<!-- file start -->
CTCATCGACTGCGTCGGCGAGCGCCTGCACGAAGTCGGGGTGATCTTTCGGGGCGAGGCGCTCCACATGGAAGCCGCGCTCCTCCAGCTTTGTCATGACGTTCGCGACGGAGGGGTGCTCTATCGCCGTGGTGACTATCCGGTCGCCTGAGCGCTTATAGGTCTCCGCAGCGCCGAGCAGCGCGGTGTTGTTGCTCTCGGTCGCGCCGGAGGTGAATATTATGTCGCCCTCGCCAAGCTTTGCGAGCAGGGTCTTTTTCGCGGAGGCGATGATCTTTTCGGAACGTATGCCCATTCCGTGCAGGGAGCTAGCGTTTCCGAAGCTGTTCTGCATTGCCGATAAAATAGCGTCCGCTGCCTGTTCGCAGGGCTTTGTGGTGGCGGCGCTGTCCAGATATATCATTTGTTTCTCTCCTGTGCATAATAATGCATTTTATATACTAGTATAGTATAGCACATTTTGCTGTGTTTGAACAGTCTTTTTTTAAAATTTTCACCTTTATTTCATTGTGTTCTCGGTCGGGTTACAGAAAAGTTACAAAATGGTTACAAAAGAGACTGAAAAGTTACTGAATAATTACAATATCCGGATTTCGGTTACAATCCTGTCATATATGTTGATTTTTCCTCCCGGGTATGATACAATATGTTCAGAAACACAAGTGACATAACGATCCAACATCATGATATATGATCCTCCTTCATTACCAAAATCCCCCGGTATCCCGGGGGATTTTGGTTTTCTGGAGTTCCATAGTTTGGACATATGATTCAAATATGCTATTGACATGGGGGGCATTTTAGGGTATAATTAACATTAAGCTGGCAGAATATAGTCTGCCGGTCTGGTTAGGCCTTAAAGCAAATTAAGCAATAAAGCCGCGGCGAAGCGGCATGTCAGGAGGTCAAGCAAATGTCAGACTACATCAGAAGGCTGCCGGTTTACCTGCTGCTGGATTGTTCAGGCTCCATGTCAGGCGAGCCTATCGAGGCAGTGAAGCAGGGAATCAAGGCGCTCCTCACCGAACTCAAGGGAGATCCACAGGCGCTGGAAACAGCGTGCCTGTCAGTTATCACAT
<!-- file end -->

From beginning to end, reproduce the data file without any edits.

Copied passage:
CTCATCGACTGCGTCGGCGAGCGCCTGCACGAAGTCGGGGTGATCTTTCGGGGCGAGGCGCTCCACATGGAAGCCGCGCTCCTCCAGCTTTGTCATGACGTTCGCGACGGAGGGGTGCTCTATCGCCGTGGTGACTATCCGGTCGCCTGAGCGCTTATAGGTCTCCGCAGCGCCGAGCAGCGCGGTGTTGTTGCTCTCGGTCGCGCCGGAGGTGAATATTATGTCGCCCTCGCCAAGCTTTGCGAGCAGGGTCTTTTTCGCGGAGGCGATGATCTTTTCGGAACGTATGCCCATTCCGTGCAGGGAGCTAGCGTTTCCGAAGCTGTTCTGCATTGCCGATAAAATAGCGTCCGCTGCCTGTTCGCAGGGCTTTGTGGTGGCGGCGCTGTCCAGATATATCATTTGTTTCTCTCCTGTGCATAATAATGCATTTTATATACTAGTATAGTATAGCACATTTTGCTGTGTTTGAACAGTCTTTTTTTAAAATTTTCACCTTTATTTCATTGTGTTCTCGGTCGGGTTACAGAAAAGTTACAAAATGGTTACAAAAGAGACTGAAAAGTTACTGAATAATTACAATATCCGGATTTCGGTTACAATCCTGTCATATATGTTGATTTTTCCTCCCGGGTATGATACAATATGTTCAGAAACACAAGTGACATAACGATCCAACATCATGATATATGATCCTCCTTCATTACCAAAATCCCCCGGTATCCCGGGGGATTTTGGTTTTCTGGAGTTCCATAGTTTGGACATATGATTCAAATATGCTATTGACATGGGGGGCATTTTAGGGTATAATTAACATTAAGCTGGCAGAATATAGTCTGCCGGTCTGGTTAGGCCTTAAAGCAAATTAAGCAATAAAGCCGCGGCGAAGCGGCATGTCAGGAGGTCAAGCAAATGTCAGACTACATCAGAAGGCTGCCGGTTTACCTGCTGCTGGATTGTTCAGGCTCCATGTCAGGCGAGCCTATCGAGGCAGTGAAGCAGGGAATCAAGGCGCTCCTCACCGAACTCAAGGGAGATCCACAGGCGCTGGAAACAGCGTGCCTGTCAGTTATCACAT